Brian Paddick's new website: take a look

Good to see that Brian Paddick’s new website is up and running – and worth waiting for.

Having had a look at Ken and Boris’s sites – Brian is now definitely winning the website battle! It’s direct, well-designed, colourful and easy to use.

Looking at Ken’s very dull, very drab effort, strikes me he feels that he has so much publicity through the state publicity machine that he doesn’t feel the need to put anything into his website. Lord knows he has plastered his face on enough things during his term of office – albeit with ‘Mayor of London’ as opposed to ‘Ken’ as the wording – to make sure his beautiful mug is burned into our brains at every turn. As for Boris – well his website at least shows willing – in that you can see effort has been made and thought has been given – but it’s not very interesting with a format that is too intense in terms of content on the home page etc.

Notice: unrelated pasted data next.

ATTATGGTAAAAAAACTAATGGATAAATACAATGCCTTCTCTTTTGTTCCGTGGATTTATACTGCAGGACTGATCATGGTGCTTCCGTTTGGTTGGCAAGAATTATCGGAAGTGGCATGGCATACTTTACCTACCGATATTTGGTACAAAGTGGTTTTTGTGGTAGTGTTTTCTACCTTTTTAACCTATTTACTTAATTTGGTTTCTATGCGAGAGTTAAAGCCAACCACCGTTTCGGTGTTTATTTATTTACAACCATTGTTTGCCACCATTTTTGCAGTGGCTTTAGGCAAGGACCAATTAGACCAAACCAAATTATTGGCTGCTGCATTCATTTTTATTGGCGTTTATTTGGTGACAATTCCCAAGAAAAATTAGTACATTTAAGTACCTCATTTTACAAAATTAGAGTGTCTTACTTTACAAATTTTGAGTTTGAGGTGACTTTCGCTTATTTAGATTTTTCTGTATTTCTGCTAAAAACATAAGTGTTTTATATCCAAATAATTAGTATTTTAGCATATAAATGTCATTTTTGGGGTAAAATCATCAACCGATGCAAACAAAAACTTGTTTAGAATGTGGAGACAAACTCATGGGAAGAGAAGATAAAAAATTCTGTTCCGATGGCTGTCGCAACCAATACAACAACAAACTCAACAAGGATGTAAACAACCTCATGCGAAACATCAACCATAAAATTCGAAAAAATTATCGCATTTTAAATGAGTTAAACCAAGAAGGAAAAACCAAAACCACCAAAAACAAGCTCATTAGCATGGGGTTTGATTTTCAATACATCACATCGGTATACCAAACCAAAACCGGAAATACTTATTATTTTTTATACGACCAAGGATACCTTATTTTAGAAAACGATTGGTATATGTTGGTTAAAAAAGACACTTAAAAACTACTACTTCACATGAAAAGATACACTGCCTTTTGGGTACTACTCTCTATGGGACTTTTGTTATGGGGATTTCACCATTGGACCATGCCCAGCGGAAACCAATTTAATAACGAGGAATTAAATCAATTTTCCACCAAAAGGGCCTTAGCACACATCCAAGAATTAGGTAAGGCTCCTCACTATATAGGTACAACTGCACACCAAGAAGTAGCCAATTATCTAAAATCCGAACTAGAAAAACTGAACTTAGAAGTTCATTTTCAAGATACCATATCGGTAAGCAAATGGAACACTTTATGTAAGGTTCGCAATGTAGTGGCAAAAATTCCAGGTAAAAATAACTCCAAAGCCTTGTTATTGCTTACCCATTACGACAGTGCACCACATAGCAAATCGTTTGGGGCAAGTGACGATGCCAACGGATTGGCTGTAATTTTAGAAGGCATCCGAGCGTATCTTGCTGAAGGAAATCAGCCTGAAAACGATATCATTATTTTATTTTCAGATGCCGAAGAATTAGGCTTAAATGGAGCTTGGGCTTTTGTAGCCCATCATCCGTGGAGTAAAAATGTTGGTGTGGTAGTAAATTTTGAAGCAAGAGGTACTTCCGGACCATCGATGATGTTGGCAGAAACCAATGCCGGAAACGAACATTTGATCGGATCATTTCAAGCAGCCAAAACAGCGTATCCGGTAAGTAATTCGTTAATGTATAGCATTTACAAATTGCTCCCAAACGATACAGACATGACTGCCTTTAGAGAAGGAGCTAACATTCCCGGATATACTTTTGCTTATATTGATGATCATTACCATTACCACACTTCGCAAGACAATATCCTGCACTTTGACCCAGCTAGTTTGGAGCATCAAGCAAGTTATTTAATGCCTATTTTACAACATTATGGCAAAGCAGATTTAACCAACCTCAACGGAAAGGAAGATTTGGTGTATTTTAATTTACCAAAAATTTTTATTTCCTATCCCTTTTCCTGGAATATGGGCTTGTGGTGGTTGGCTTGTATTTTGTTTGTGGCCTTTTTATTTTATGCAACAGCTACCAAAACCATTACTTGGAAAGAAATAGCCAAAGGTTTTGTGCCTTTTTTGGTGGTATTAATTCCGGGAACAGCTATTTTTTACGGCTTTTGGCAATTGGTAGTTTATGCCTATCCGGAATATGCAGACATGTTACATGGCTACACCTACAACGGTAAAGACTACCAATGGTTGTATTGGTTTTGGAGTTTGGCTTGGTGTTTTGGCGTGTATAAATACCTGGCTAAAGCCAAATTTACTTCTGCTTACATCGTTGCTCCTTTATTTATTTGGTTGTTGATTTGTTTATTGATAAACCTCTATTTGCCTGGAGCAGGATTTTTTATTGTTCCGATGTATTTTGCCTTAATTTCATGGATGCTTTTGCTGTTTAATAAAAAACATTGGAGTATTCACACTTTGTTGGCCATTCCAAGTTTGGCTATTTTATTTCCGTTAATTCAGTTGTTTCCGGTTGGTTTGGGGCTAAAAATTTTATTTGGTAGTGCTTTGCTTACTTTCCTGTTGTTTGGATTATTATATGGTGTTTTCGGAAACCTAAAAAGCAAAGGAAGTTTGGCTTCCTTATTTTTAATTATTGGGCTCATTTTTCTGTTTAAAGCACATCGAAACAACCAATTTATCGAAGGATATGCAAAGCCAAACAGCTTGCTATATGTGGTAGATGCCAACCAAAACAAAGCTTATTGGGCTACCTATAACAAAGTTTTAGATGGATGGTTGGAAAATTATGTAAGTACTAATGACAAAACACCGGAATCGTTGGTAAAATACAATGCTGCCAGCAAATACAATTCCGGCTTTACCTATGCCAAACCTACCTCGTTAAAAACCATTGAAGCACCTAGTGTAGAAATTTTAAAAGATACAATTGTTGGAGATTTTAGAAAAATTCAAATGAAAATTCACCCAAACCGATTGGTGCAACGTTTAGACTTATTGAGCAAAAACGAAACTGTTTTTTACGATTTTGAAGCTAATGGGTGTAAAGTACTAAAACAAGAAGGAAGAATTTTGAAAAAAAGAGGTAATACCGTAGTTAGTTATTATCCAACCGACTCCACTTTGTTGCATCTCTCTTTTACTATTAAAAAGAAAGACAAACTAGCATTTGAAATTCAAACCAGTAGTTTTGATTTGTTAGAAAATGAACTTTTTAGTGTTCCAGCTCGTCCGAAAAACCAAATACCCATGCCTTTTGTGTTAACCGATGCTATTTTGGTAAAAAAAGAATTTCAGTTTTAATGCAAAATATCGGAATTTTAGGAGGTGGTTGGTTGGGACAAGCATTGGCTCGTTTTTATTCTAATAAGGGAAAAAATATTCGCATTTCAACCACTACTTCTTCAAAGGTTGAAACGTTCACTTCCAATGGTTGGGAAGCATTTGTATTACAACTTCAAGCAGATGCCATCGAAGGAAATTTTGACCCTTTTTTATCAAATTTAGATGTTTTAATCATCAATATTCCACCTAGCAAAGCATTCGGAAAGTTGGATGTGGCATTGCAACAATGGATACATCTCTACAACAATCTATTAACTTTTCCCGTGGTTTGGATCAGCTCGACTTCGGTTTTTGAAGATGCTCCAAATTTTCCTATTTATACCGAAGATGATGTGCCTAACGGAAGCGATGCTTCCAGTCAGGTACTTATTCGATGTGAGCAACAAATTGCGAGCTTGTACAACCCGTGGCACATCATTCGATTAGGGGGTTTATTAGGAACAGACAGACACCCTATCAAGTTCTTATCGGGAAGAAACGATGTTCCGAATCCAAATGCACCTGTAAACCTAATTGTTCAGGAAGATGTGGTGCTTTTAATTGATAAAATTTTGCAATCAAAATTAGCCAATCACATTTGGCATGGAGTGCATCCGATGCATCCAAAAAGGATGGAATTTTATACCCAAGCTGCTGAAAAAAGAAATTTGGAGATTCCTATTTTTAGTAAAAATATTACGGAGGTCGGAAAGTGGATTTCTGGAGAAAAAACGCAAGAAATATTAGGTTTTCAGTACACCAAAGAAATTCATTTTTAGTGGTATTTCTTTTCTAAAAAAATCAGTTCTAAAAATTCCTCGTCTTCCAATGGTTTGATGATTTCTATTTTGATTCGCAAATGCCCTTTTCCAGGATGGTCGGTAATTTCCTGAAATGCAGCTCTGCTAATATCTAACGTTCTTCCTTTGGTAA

Local news: play areas, 603 bus and Post Offices

Just been updating my website with news stories from the last week, and here are three highlights:

Ten most popular blog postings (1st quarter, 2008)

End of another quarter – so it’s time for another top ten list. Here are the blog postings which have proved most popular with readers of my blog in the last three months:

10. The interesting case of Seb Green – the admirable way someone has reacted when things go wrong.

9. I’m the bride – at last! – blogging prize, not wedding bells. But nearly as exciting.

8. One of my favourite topics for blog postings – about winning an election! This time Rachel Allison was the much deserving winner in the Highgate by-election.

7. I’ve blogged quite extensively over the last three months about the scandals surrounding Ken Livingstone and the funding of projects in London – so no great surprise that this posting about Ethnic Mutual’s grant made it into the top ten.